We’d asked the bus driver to tell us when we were near the campsite, and arriving at the Stari Grad Port, he told us to get off. I saw a sign that said that the campsite was a mile down the road so we head off on our way, me with my heavy backpack and Josh with his two heavy backpacks (I have no sympathy, the boy can’t pack properly). The road was long and hot, lined with cars that queued to get on a ferry back to the mainland. After a while we saw a sign that said the campsite was only 100 yards away. Well, the sign lied. It felt like half an hour of sweating and puffing before we reached what looked like could be a campsite. And lo and behold, right outside the entrance… a bus stop… the ‘Stari Grad Campsite’ bus stop. Clearly the bus driver was a sadist and wanted to cause us tremendous pain by telling us to get off a stop earlier.
Camping and illegal fire-making (woops)…
Luckily, the campsite was large and spacious, with plenty of shade from the tall pine trees, and even some slight cushioning from the pine needles that blanketed the ground. It was luxury in comparison to our last campsite, where we slept on sharp rocks and on a slight incline.
Once the tent was completely set up, we began to set up our camp-stove and realised in horror that we were remarkably low on our eco-friendly camping fuel. In order to save ourselves from a slow death from starvation (slight exaggeration as we were actually 10 minutes from the centre of town) we had to divulge our inner Bear Grylls and create an open fire on the campsite floor. We collected three large rocks to create a safe spot in which we could build our fire and used small sticks and pine needles as kindling. It worked well and I was pretty proud at our resourcefulness. Of course, Josh got incredibly over-excited about the fire-making as well.
Our fire created an embarrassing amount of smoke and the little kids walking by stared at us. It wasn’t until two days later that we saw the sign prohibiting campfires, which was probably the cause of all the strange looks from around the campsite. Once the food was cooked, we realised that we’d lost our portable cutlery. After cooking a full meal on a hand-built fire, we had no way of eating the bloody thing. I was suddenly feeling a little less resourceful, having, well… lost our resources.
Friends with (practical) benefits…
At that very moment, we heard English voices return to their tent nearby. We looked at each other and knew that we had to seize the golden opportunity immediately or face the humiliating circumstances of eating our gooey spaghetti with our fingers. I made Josh approach because they sounded Northern (North and South England are avowedly opposed countries, it is widely known). He spoke to the family for a little while and found out about their origins. The mother was Croatian but had moved to Newcastle and met her husband there. The whole family lived in England now but stayed in Croatia during summer. I was impressed with how well the husband and kids could also speak Croatian. The family, obviously knowing the area well, also let us know some locations of the best beaches on Hvar, but unfortunately they also said that they were really only accessible by car, of which we had none. Thus, Josh returned from his hunting trip successfully garnering some cutlery and also some (kind of) useful nuggets of knowledge about Hvar.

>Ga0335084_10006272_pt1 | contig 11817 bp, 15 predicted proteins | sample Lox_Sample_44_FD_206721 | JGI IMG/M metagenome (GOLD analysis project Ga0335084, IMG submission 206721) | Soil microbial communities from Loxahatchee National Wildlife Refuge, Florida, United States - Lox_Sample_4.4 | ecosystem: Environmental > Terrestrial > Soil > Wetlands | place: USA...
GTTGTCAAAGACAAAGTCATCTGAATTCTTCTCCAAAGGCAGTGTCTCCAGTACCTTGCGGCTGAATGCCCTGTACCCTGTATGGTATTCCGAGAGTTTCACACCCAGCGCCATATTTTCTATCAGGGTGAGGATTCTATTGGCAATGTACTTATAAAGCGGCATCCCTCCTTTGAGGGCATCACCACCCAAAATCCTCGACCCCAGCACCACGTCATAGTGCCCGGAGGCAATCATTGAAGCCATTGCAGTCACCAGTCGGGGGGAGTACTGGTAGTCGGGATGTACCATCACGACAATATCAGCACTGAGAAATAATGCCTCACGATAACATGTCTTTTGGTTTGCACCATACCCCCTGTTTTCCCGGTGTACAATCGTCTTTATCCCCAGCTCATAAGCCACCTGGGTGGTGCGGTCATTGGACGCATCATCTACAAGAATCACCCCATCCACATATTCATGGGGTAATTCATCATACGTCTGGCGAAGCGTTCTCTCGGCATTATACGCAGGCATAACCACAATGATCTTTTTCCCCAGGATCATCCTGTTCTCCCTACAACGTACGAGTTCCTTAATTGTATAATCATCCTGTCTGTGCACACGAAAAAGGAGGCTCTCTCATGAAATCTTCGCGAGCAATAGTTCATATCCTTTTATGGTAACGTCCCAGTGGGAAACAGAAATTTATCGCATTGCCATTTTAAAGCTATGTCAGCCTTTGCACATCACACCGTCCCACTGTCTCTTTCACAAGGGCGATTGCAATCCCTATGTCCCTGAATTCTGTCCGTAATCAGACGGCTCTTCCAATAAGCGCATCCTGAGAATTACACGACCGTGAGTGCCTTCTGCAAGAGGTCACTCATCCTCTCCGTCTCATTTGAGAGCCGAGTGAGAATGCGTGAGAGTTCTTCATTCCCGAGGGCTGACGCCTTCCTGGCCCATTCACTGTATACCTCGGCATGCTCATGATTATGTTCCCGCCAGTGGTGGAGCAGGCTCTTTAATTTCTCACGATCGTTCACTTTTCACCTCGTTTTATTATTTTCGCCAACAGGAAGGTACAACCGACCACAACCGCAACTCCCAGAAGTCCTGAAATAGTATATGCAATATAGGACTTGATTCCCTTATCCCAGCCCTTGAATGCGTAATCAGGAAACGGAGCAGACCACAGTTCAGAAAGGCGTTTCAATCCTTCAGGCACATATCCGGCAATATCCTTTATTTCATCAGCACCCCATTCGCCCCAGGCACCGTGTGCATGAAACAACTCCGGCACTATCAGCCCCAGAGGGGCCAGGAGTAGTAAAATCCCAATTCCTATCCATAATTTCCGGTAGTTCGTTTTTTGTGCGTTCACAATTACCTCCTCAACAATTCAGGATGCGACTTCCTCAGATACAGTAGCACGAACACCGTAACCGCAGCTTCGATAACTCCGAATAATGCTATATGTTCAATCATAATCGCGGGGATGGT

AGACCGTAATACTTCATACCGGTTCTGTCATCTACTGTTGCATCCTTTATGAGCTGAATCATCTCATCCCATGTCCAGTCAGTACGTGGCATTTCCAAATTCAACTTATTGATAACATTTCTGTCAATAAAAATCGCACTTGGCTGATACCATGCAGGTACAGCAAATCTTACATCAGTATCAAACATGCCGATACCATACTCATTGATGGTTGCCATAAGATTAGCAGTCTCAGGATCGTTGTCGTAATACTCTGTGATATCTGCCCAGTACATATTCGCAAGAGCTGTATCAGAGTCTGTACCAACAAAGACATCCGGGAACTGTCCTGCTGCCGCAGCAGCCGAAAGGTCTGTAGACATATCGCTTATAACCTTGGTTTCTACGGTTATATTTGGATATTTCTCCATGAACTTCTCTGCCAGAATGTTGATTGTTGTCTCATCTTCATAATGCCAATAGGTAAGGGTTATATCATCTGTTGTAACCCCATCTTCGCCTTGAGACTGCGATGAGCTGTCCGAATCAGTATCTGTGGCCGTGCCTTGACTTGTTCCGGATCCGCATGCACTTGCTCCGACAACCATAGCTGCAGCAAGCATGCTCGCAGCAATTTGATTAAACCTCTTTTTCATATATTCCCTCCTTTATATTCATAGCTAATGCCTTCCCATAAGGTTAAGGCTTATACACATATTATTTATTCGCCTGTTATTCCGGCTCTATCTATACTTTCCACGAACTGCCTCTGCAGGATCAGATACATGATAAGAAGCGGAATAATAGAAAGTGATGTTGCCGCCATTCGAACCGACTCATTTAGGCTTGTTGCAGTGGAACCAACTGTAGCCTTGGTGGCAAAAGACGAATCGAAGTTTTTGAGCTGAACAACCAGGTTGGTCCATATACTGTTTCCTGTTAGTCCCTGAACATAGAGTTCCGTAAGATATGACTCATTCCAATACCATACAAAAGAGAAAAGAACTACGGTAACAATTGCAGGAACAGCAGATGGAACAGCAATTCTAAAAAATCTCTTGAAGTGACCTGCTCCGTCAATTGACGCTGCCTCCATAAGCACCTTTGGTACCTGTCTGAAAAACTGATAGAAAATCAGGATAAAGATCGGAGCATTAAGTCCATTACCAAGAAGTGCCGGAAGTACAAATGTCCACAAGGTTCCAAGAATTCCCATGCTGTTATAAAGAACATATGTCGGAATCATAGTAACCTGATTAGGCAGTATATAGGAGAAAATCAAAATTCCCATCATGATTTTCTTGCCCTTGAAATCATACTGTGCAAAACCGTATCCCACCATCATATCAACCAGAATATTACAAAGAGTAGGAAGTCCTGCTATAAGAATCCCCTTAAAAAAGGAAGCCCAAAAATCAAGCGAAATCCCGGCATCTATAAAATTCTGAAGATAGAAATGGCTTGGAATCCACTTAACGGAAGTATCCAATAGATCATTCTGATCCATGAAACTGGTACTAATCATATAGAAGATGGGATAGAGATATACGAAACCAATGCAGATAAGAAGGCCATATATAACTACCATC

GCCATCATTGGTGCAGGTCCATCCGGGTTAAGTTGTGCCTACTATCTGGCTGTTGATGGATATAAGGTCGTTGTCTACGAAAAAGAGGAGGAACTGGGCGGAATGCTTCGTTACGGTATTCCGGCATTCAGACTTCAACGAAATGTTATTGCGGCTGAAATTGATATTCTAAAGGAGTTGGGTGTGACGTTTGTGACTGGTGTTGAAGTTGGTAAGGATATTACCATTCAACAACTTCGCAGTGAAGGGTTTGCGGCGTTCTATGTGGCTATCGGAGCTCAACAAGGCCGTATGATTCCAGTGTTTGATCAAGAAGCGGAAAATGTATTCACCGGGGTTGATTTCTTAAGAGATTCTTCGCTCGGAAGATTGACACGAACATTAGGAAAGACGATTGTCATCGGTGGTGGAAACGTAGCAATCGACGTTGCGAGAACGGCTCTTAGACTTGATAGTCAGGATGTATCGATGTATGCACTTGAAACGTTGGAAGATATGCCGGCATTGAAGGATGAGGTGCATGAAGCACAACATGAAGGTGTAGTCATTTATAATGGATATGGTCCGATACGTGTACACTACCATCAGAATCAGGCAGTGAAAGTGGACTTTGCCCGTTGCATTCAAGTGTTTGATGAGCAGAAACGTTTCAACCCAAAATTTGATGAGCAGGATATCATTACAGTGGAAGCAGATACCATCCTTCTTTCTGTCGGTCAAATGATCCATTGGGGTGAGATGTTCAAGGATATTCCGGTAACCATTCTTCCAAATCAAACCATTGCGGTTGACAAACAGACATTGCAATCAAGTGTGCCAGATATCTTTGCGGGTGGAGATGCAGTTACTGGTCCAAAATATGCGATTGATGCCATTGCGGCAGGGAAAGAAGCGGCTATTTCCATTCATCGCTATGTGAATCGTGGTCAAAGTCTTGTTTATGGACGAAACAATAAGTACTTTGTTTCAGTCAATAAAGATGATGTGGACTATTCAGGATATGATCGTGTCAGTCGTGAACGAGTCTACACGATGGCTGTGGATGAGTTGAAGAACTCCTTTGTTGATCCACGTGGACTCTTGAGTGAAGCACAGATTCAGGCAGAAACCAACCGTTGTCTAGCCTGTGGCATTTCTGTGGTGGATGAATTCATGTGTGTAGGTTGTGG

That night I went to bed pretty early as I was starting to feel a bit sniffly and ill and hoped that a good night’s rest would do me some good. As I lay in the tent drifting off and feeling pretty thankful to rest after a whole day travelling, planning and more travelling, I thought about our style of travel and whether I liked it or not. Earlier in the day, I was feeling pretty let down by myself- due to not planning or booking any of our transport, I’d basically had to forfeit everything I’d originally wanted to do. However, after the day we’d had, discovering Hvar and its beauty, I wondered if it was really a bad thing. I mean, we’d left our plans open on purpose so that we wouldn’t be restricted with specific dates and times and could go where the wind took us. If that wind took us to Hvar, maybe somehow that’s where we were supposed to be. I was pretty damn excited to explore some of the island’s rugged natural beauty and its more refined towns. Just before I slipped into a deep sleep I figured it out: improvised travel can be indeed be a curse, but one that turns out to be a blessing.
There are so many different types of travelling styles. So what kind do you prefer? Making it up as you go along, or following a strict schedule? Travelling alone or travelling as a couple? Let me know in the comments what your favourite is!